Finally, and perhaps most important of all, is the fact that cleaning is viewed through a prism of social class entwined with sexism. The removal of dirt is usually regarded as women’s work, and therefore of secondary importance [11]. Women clean because their perception of dirt and disgust clearly entices action whereas men either don’t notice a dirty environment or don’t care [33]. Unproven, and conflicted by sense of duty, religious and societal expectations, even fear, most women instinctively know that dirt removal is integral to their health as well as to those that they care for. This may be illustrated by the so-called ‘nesting’ instinct which flourishes during the later stages of pregnancy. Nature’s way, perhaps, of ensuring a clean environment for the vulnerable neonate. Sensing ‘dangerous’ dirt involves more than visual signals; it requires the detection of odour, ambience, clutter, alongside knowledge and insight, and it will foster discomfiture for the sensor without remedial action. In the community, an insidious, internalised sexism tells women that an impeccable home is a sign of her worth. This is embedded in societies across the world, intertwined with low pay; low status; and widespread social attitudes to dirt and its removal [33, 34]. Hospital cleaners are themselves ‘invisible’ on a hospital ward, just like the pathogens they seek to remove. This ‘invisibility’ is not necessarily visual, since the term can also be used as a comment on societal standing [35]. Cleaners recognise the value of what they do, but on a busy hospital ward their work is often overlooked by others, notably clinical staff.

A brief history of hospital cleaning

When did interest in hospital cleaning first arise? While there were 18th century monographs on hospital infection describing ‘wards tainted by unwholesome effluvia’, the concept of a clean hospital was first pioneered by Florence Nightingale, a woman and a nurse [11, 36]. Nightingale was well aware of the spread of disease by direct or indirect contact [37]. Before this, there had been various theories encompassing so-called ‘miasma’, where diseases floated through the air over distances, and ‘contagion’, whereby person-to-person spread of disease occurred [38]. But it was Nightingale who went a step further and applied practical interventions in order to reduce ‘contagion’. While working in the Crimea, she and her nursing team reduced infection rates with basic cleaning, wound hygiene, fresh air, laundry practices and bed spacing. Her long-lasting legacy on hospital hygiene included hospital design, provision of fresh air and hygiene practices, and remained for well over a century before scientific and economic challenge [11].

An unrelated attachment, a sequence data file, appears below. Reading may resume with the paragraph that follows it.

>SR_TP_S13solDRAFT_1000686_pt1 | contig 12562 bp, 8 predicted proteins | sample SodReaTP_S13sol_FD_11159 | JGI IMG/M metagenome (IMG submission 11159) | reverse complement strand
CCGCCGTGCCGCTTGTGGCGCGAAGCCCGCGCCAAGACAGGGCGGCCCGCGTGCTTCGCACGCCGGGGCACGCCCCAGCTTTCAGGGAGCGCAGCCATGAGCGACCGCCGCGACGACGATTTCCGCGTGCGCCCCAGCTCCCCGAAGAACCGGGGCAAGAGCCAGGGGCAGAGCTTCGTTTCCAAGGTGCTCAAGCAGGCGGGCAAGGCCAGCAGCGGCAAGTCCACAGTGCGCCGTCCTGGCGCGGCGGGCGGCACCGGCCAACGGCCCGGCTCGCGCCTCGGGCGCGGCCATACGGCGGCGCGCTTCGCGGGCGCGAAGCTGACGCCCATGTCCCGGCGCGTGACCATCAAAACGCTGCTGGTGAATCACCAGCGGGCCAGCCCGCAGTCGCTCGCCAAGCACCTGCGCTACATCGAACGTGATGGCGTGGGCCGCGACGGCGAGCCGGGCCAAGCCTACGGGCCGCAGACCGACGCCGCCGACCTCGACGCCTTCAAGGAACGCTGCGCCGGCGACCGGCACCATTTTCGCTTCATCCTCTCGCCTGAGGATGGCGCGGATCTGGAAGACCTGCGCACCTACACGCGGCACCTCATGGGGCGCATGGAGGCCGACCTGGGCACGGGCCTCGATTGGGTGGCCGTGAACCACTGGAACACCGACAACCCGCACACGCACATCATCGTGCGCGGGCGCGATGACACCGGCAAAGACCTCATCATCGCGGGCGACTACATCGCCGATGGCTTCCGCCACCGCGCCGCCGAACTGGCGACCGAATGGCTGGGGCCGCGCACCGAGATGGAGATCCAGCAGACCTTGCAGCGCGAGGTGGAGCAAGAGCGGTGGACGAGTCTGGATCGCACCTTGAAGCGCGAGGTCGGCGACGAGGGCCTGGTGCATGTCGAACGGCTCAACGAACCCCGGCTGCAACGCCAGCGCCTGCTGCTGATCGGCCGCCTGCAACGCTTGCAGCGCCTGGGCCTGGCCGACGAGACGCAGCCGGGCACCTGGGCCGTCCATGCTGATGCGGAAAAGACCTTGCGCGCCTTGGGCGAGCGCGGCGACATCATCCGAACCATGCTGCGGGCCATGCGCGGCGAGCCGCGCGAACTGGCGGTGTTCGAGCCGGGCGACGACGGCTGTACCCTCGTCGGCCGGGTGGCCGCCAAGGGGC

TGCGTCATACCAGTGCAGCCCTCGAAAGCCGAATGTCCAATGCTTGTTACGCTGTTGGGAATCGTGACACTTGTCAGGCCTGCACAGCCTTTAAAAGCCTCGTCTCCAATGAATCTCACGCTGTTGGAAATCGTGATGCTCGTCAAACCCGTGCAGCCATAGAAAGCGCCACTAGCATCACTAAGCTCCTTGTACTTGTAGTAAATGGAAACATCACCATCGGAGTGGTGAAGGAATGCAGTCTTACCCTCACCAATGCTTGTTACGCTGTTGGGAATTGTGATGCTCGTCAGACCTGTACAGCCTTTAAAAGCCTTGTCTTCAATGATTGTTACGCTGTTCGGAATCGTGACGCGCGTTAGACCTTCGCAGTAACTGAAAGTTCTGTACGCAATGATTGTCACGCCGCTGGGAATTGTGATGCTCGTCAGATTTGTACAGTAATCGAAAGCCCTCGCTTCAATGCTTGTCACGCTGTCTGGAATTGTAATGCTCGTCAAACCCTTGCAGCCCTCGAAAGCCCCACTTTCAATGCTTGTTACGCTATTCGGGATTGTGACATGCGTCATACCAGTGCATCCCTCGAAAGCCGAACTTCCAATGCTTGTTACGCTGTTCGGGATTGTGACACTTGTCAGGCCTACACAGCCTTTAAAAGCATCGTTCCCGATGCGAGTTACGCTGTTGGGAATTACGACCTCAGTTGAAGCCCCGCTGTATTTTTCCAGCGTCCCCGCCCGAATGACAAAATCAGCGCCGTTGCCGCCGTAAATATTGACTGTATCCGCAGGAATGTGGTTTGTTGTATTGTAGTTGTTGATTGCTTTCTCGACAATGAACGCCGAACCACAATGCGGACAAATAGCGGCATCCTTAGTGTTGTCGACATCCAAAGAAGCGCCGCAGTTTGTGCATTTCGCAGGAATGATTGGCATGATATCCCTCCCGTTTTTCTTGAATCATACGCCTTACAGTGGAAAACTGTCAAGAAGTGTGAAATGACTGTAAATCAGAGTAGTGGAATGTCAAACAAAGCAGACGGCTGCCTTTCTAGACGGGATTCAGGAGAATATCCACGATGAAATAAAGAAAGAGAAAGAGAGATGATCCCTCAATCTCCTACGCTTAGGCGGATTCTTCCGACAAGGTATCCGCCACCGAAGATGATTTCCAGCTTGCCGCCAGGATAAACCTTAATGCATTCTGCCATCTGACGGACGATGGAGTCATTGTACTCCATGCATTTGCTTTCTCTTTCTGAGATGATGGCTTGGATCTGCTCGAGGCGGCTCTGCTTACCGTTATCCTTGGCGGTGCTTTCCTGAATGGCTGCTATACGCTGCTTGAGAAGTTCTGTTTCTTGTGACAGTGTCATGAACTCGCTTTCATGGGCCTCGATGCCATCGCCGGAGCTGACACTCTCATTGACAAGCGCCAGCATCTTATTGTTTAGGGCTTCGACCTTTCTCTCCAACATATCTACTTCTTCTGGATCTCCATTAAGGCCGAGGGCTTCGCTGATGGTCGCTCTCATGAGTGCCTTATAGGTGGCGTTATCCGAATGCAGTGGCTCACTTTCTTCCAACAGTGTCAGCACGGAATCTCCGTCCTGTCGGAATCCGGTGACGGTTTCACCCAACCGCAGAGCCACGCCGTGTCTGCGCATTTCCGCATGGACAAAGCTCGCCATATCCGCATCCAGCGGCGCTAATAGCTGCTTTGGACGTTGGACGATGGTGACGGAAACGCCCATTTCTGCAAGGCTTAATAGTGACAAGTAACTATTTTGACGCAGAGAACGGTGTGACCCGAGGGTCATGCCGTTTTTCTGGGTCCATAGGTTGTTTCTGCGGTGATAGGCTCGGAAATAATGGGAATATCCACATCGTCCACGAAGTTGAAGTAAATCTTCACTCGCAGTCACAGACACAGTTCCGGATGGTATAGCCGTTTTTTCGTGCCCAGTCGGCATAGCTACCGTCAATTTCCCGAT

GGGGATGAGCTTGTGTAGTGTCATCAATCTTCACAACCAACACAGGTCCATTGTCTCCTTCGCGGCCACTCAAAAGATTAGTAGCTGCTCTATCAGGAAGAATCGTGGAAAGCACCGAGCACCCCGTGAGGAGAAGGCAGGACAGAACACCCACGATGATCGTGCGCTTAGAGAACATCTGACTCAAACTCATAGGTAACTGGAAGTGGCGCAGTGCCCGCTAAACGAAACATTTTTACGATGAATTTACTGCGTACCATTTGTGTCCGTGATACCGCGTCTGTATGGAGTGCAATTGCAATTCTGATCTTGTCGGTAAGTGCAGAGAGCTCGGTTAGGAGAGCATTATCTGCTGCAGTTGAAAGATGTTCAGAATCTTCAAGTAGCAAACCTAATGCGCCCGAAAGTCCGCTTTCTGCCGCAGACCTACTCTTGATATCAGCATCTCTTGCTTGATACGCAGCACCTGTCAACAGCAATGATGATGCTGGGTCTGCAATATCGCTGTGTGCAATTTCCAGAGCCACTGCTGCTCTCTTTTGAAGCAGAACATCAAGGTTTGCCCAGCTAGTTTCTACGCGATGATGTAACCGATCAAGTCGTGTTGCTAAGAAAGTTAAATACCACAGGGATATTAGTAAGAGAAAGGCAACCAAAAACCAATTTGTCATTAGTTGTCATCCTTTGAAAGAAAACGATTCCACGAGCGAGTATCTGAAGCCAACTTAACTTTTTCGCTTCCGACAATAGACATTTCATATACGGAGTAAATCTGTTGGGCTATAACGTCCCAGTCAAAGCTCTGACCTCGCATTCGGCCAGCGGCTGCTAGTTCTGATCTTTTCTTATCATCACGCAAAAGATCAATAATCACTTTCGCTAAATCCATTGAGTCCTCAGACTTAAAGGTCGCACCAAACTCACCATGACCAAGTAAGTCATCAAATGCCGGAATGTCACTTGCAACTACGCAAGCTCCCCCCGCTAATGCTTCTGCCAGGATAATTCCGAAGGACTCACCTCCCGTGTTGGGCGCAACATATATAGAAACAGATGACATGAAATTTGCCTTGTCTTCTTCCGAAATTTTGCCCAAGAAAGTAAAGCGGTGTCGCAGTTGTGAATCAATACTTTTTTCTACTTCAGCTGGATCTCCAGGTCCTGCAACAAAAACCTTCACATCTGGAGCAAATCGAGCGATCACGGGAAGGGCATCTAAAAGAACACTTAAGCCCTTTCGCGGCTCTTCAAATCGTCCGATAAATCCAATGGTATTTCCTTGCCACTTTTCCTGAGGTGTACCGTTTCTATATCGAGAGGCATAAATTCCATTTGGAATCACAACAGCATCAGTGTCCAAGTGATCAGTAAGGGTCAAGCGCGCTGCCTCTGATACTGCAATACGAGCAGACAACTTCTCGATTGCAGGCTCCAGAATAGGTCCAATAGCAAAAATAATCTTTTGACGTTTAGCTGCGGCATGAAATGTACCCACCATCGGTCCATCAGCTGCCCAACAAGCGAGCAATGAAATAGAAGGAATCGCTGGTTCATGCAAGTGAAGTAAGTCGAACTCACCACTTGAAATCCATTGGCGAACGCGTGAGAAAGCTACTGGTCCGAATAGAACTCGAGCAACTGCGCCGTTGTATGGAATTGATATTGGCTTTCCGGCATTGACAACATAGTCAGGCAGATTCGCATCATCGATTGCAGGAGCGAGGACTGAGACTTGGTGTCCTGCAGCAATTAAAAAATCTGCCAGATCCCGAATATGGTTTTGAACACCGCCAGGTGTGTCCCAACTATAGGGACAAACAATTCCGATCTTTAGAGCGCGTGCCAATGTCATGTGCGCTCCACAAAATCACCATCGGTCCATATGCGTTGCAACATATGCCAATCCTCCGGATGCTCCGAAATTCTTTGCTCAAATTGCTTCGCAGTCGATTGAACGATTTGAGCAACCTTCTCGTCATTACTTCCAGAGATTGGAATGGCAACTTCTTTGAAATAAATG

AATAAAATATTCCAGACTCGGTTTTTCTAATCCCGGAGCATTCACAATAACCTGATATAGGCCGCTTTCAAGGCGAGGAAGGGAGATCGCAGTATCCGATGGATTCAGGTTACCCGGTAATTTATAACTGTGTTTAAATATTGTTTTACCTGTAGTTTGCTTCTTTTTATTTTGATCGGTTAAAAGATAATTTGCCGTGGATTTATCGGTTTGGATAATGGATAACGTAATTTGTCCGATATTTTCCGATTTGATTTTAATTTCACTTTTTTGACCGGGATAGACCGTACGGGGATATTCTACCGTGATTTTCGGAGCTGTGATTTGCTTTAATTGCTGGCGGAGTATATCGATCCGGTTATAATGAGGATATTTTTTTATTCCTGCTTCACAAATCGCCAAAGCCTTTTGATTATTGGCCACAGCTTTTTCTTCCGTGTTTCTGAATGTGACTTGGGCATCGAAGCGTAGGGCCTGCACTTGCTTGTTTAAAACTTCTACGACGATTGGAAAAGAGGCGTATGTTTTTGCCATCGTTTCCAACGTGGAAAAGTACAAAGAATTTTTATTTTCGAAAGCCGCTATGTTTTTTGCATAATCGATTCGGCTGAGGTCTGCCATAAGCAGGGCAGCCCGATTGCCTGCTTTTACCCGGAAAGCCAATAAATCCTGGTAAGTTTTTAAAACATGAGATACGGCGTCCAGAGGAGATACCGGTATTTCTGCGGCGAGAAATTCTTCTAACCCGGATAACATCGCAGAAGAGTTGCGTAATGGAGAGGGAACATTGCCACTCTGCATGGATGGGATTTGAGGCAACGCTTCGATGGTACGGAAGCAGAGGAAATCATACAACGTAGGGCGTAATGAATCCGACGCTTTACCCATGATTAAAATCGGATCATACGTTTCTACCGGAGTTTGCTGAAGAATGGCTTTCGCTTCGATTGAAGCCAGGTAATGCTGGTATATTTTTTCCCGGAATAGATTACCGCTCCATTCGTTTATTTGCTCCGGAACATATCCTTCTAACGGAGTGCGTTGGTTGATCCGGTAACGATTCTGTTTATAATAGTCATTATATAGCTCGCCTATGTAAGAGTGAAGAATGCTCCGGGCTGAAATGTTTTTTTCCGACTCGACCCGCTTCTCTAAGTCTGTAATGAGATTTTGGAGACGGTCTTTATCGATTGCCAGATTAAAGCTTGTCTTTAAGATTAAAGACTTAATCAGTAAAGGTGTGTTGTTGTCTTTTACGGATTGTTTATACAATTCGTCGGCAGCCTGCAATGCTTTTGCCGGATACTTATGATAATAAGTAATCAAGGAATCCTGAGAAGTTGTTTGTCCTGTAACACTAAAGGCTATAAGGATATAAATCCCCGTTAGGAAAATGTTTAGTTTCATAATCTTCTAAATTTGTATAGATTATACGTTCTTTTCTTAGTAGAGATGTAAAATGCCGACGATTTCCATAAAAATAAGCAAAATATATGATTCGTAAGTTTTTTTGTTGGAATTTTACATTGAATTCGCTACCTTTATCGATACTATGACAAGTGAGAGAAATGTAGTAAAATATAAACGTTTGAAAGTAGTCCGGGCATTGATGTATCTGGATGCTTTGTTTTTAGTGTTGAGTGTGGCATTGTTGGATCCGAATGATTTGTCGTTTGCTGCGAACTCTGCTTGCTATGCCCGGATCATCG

Cleaning was eventually established as an HAI remedy in the late 1990’s, but there had already been interest in the role of the environment as a pathogen reservoir during the 1960’s. One article reported potential links between contaminated surfaces and community outbreaks, resolving only after introducing appropriate cleaning and disinfection regimens [39]. These outbreaks highlighted specific items such as contaminated chopping boards (salmonella) and diving masks (Gram-negative organisms and fungi), as well as surfaces in a woollen mill associated with an outbreak of cutaneous Bacillus anthracis. The review stated that the mill surfaces were highly important as the source of spores, and that the sampling area provided a direct correlation with the degree of hygiene and risk of disease [39]. The latter provides a prophetic statement for hospital cleaning standards first proposed in 2004 [29].

An Australian study in 1967 linked hospital-acquired S. aureus with persistent environmental reservoirs after phage-typing isolates from patients’ noses, wounds, air, linen and curtains [40]. Prior to this, the same authors had investigated the contribution of bedding and air to hospital-acquired staphylococcal infection [41]. The 1967 study widened the sampling scope to include curtains and found that over 20% were contaminated with patient strains. The authors could not determine whether this was due to the hands of nurses and doctors or to patients themselves. They stated that the laundry facilities did not permit the frequent changing and washing of these curtains, and of note, this is often the case nowadays.

In 1974, a London-based microbiologist called Isobel Maurer wrote a book entitled, ‘Hospital Hygiene’, dedicating an entire chapter to surface cleaning [25]. This book covered all aspects of hygiene and infection control, including management of hospital pests such as rats, mice and pigeons. Maurer wrote, ‘Some hospitals are clean; in others, cleaning standards are miserably low. There is no simple solution for the problem of a dirty hospital’. She offered a check list of solutions designed to enhance cleaning practices in hospitals, many of which remain relevant today [11]. During the 1980’s, a senior nurse at the Royal Hobart hospital in Tasmania realised the risk from burgeoning MRSA in Australia and stablished an ‘infection control cleaning’ team. Domestic services retained management of the individuals involved but the team received daily operational guidance from infection control. Healthcare-associated MRSA rates at this hospital have remained low, despite regular imports from mainland Australia [42].